Since the publication of their first book in 1995, Jim and Nikoo McGoldrick (aka/May McGoldrick, Jan Coffey, and Nicole Cody, among others) have published over 30 books. On Saturday, September 17, Jim and Nikoo spoke to the New Jersey Romance Writers in Iselin, NJ about their writing journey. Their workshop’s title was Mining Your Backlist and they presented a wealth of information about self-publishing.
In this entertaining and highly informative session, Jim and Nikoo walked us through the reasons for self-publishing and the steps required. Using hard facts and figures, they shared their own story and what worked for them in re-publishing their books.
In 1995 Jim and Nikoo’s historical romance The Thistle and the Rose was a double NJRW Golden Leaf winner for Best Historical and Best First Book. They went on to publish more historicals, contemporaries, suspense novels, and thrillers.
In recent years they’ve struggled to get their rights returned on out-of-print works. It has been a long and arduous process, five years with one house. With another, it has now been seven years and they’re still working on it.
In addition to their backlist, the pair have self-published other books. One of these, Ghost on the Thames by May McGoldrick, is a Charles Dickens sort of book, complete with ghosts, set in Victorian London. Another work by Jan Coffey is Step Write Up, a workbook for hands-on teaching of 21st century creativity skills. Three thousand copies were purchased by the New York Department of Education.
Jim and Nikoo now have 21 works available on the Internet. For roughly every one hundred e-books sold, they may sell one print on demand. Their e-books are available through Smashwords, Amazon Kindle, Barnes & Noble, and others. Print on demand are mainly through CreateSpace. There is money to be made in self-publishing but the author needs to be aware of piracy. And there is no guarantee that the profits will last into the future.
A writer looking to self-publish backlist title/s must first get his/her rights back. After that, the process is about the same for a published author or a newbie. An ISBN number is recommended, available either through Bowker’s or an indie distributor (i.e. Smashwords). A cover follows. Hiring a professional or someone experienced in cover design is preferred since a good cover can make or break a book’s sales. The book must be typed on Microsoft Word and well-edited then formatted according to the requirements of the distributor. Pricing must be decided. And finally, an author must determine “what’s the plan?”.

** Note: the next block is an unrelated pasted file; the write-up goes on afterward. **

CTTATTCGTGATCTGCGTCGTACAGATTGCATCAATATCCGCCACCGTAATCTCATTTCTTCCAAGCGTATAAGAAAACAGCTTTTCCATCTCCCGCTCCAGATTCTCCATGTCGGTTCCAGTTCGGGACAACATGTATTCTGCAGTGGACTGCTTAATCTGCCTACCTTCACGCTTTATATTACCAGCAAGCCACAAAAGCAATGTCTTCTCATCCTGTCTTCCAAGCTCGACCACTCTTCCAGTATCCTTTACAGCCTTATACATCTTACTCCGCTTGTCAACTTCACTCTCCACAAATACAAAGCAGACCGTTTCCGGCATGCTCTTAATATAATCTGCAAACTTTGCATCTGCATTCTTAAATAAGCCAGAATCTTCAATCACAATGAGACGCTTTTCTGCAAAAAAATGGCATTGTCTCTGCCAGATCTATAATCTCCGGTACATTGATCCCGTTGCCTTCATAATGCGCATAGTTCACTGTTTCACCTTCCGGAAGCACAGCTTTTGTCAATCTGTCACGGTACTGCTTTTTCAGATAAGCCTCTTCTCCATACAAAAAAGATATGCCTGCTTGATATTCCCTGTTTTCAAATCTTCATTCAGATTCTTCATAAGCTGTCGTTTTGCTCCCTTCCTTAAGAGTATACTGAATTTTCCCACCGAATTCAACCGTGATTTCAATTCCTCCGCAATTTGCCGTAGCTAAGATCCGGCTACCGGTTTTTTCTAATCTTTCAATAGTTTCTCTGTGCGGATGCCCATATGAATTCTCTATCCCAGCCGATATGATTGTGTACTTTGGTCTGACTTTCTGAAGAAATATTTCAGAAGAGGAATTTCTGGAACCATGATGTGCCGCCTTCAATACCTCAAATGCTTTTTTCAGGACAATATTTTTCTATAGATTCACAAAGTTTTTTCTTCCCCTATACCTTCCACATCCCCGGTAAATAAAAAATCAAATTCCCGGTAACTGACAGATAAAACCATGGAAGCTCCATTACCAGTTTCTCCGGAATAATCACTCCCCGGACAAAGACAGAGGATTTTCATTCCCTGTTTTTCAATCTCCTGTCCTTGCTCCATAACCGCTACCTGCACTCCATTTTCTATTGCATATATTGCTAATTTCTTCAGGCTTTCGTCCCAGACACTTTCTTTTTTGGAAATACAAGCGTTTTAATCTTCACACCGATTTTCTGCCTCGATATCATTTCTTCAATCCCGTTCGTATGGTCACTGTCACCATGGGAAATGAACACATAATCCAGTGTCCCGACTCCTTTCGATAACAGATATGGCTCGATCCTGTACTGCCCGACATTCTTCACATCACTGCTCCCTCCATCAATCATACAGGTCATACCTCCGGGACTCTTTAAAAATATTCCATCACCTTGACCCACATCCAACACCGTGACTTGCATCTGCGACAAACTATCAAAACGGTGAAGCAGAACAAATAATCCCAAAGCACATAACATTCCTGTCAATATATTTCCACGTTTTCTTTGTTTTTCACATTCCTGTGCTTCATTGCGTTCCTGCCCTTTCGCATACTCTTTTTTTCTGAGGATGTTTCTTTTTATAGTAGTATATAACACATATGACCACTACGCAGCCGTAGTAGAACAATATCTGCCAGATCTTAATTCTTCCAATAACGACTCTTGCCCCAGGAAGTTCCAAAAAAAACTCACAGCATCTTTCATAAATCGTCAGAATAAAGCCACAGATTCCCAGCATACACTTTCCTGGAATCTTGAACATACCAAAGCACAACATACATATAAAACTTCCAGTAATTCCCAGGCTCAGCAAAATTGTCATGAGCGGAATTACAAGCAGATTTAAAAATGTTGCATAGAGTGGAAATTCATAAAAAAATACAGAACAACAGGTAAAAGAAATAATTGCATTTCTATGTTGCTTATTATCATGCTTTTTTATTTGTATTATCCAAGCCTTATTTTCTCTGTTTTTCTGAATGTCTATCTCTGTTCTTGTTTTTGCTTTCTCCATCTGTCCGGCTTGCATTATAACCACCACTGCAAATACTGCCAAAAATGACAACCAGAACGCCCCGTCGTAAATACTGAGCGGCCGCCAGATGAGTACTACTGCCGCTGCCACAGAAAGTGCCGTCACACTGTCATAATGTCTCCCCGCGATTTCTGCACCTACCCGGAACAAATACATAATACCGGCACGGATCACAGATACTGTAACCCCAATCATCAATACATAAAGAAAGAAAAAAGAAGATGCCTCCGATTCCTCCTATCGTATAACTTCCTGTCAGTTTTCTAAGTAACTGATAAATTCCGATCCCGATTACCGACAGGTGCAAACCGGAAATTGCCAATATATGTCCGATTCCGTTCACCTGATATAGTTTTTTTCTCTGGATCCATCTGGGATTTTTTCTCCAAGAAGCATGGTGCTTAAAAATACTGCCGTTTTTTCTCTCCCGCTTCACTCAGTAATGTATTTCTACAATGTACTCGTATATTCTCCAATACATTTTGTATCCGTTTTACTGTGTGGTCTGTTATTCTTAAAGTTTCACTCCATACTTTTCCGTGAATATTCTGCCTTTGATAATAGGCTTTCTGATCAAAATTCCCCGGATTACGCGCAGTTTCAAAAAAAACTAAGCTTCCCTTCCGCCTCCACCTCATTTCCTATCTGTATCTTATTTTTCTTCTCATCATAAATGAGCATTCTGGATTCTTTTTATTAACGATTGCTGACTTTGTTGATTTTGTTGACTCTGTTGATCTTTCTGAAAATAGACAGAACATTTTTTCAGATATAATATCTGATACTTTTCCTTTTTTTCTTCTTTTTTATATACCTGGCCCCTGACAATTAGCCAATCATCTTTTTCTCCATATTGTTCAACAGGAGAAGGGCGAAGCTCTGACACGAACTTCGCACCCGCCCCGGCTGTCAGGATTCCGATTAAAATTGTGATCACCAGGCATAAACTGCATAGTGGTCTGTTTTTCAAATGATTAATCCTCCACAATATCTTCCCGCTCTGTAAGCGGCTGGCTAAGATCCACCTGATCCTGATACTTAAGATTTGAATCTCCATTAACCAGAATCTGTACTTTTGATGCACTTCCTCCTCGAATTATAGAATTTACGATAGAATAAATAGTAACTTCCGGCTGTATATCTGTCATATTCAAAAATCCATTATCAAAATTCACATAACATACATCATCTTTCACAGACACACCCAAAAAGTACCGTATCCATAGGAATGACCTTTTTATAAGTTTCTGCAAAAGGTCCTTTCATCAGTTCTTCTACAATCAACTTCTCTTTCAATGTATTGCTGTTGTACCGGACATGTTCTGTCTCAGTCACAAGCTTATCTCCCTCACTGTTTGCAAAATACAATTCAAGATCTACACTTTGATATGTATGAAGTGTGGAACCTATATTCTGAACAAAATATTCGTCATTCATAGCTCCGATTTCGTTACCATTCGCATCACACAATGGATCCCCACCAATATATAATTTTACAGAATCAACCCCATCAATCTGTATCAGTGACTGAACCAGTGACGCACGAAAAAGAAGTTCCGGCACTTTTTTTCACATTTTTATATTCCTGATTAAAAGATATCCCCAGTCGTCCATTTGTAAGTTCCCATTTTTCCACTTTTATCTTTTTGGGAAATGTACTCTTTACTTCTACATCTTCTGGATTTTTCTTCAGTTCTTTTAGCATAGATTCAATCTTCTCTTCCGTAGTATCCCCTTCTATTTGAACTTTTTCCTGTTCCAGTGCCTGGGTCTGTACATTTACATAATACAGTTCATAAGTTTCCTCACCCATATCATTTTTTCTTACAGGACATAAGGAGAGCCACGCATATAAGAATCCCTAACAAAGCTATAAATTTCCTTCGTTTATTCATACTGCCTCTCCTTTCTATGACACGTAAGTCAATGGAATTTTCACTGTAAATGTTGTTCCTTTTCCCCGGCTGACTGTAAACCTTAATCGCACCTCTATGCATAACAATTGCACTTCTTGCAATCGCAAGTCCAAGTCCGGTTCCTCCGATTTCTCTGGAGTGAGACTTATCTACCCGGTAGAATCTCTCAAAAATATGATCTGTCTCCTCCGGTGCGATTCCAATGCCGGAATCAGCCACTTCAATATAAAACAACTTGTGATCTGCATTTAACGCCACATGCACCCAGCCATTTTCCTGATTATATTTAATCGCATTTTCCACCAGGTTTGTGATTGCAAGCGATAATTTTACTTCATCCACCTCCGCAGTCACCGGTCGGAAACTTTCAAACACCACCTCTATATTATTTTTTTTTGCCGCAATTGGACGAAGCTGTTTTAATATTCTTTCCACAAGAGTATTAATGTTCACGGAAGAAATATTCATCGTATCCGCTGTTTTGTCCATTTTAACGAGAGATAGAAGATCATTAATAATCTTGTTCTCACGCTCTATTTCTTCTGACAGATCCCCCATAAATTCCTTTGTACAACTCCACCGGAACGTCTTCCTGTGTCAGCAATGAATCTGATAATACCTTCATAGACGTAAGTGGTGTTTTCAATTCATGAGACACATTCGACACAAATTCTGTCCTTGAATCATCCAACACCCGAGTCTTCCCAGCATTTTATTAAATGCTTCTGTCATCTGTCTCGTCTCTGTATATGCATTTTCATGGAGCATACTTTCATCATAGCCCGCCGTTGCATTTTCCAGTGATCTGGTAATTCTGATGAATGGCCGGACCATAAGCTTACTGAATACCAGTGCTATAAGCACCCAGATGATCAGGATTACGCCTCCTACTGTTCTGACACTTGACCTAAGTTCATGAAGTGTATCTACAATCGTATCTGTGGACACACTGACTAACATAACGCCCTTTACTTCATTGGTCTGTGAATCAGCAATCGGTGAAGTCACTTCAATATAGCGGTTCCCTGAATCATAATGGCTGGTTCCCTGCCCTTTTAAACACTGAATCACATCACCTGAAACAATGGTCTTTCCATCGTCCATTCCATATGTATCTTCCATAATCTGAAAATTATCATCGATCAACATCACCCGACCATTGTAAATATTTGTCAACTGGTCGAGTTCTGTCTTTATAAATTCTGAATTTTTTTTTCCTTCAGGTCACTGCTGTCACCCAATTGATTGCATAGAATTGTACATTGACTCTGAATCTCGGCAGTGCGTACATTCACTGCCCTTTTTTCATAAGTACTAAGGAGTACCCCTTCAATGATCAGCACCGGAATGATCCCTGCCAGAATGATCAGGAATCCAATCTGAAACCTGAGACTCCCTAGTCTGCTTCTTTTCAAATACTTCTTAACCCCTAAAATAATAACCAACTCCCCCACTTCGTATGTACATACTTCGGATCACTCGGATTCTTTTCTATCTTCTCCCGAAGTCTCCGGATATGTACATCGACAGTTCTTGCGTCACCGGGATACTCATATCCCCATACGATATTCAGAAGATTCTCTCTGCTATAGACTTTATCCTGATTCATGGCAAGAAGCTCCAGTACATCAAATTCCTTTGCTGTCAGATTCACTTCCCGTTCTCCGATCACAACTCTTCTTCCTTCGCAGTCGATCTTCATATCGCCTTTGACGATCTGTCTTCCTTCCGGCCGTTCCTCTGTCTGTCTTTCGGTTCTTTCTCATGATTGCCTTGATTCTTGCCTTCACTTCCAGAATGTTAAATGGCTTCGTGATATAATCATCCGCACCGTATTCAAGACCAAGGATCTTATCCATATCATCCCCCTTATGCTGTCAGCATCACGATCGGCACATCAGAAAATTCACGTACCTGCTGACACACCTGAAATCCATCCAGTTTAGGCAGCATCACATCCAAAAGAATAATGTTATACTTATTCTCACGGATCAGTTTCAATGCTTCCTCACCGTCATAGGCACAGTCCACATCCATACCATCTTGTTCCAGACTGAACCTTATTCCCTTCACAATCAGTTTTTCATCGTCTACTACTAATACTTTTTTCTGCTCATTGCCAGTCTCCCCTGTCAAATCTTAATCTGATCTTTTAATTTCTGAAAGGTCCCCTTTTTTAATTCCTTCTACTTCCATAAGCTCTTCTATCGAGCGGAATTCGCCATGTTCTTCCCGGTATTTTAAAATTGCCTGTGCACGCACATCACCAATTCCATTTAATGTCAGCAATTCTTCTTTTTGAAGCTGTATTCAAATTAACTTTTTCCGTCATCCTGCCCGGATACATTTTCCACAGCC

Self-publishing isn’t easy but by following the guides available online, it gets easier.
Nikoo and Jim shared many marketing tips, such as putting teasers in the backs of books and offering coupons. Traditional methods still apply. You must get your name before the public but without being obnoxious.
In the afternoon, the pair stayed for a Q & A. “Ask us anything,” they said. And we did. 🙂
A phenomenal presentation from a pair of knowledgeable, experienced, and amazing authors! Thank you Jim and Nikoo! ♥
I am so disappointed I missed the meeting and especially missed Jim and Nikoo and their informative talk.
Glad to hear it went well….
We missed you, too, Terri. 😦 But I trust you are enjoying Maine. It’s a beautiful time of year. See you next month!
Hi Deb, (waving from Connecticut)
Sounds like a terrific meeting. Sorry I missed it – and my fellow NJRWers.
Hi Kathye! It was terrific! As Shirley said, lots of positive energy! Hope you’ll be at the conference next month.
Disappointed I missed an opportunity to hear Jim and Nikoo speak. They are always so funny and smart! Thanks for the wrap-up, Deb!
It would have been fun to have you there, Beth! Yeah, funny and smart describes them well!
Deb, what a masterful summary of a fantastic presentation! Thank you! Nikoo and Jim have experimented with pricing for their e-books; I was fascinated to learn that pricing a book at 99 cents didn’t translate into a huge jump in sales. Evidently readers are willing to pay a fair price for the e-books they read, and don’t balk at prices around $4.99 and $5.99.
Thanks for adding that about pricing, Nancy. I should have mentioned it. Their pricing experiments were interesting, I guess people like lower prices but not at the cost of a good read!
Thanks, Deb. Your summary is better than our talk. We LOVED seeing you and everyone. Miss you all. Nikoo & Jim
Your presentation was terrific, Nikoo & Jim! And I enjoyed the time you spent with all of us after lunch. Your shared info was priceless. So was your company :smile:. Thank you.
Deb, I’m so sorry I missed the meeting, but your summary is wonderful. I’m just about ready to dip my toe with my backlist and a never-before-published series. Reading your blog today serves as great inspiration to get with it. ;o)
Kathleen, I’ll look forward to seeing them re-published and the new series too!. Love your Intrigues Thanks for stopping by!
Thanks for sharing the info on what appears to have been a very interesting meeting. Lots to think about.
MJ, there is indeed much to think about. And much to do as well. Good to hear from you. 🙂
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Thanks so much for stopping in, Judith. I love your blog, including the poetry quotes and the pictures of New Zealand. You send an important message. I’ll look forward to following it.
I’ve noticed quite a few traditionally published authors doing this these days, and it seems like a great idea to me. No need to ever let something go “out of print” when it comes to ebooks! And since those old manuscripts were already professionally edited, even better. There’s little cost involved for getting them out there (again). 🙂